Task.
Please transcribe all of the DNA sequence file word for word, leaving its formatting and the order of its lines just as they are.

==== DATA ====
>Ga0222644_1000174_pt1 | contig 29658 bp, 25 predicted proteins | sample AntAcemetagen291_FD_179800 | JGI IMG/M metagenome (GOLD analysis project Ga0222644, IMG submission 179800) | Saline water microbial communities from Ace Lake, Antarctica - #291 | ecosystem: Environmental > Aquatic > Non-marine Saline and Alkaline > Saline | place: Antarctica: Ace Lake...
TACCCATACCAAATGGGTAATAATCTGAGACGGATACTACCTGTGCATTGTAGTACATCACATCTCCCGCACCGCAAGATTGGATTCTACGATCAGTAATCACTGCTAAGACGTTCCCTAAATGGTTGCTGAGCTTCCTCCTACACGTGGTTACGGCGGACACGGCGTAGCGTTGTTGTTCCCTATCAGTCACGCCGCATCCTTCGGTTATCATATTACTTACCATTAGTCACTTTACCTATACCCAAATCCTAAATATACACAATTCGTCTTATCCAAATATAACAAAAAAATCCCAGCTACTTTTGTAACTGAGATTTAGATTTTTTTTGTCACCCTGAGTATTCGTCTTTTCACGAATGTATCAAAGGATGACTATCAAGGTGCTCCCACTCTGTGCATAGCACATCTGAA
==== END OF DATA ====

>Ga0222644_1000174_pt1 | contig 29658 bp, 25 predicted proteins | sample AntAcemetagen291_FD_179800 | JGI IMG/M metagenome (GOLD analysis project Ga0222644, IMG submission 179800) | Saline water microbial communities from Ace Lake, Antarctica - #291 | ecosystem: Environmental > Aquatic > Non-marine Saline and Alkaline > Saline | place: Antarctica: Ace Lake...
TACCCATACCAAATGGGTAATAATCTGAGACGGATACTACCTGTGCATTGTAGTACATCACATCTCCCGCACCGCAAGATTGGATTCTACGATCAGTAATCACTGCTAAGACGTTCCCTAAATGGTTGCTGAGCTTCCTCCTACACGTGGTTACGGCGGACACGGCGTAGCGTTGTTGTTCCCTATCAGTCACGCCGCATCCTTCGGTTATCATATTACTTACCATTAGTCACTTTACCTATACCCAAATCCTAAATATACACAATTCGTCTTATCCAAATATAACAAAAAAATCCCAGCTACTTTTGTAACTGAGATTTAGATTTTTTTTGTCACCCTGAGTATTCGTCTTTTCACGAATGTATCAAAGGATGACTATCAAGGTGCTCCCACTCTGTGCATAGCACATCTGAA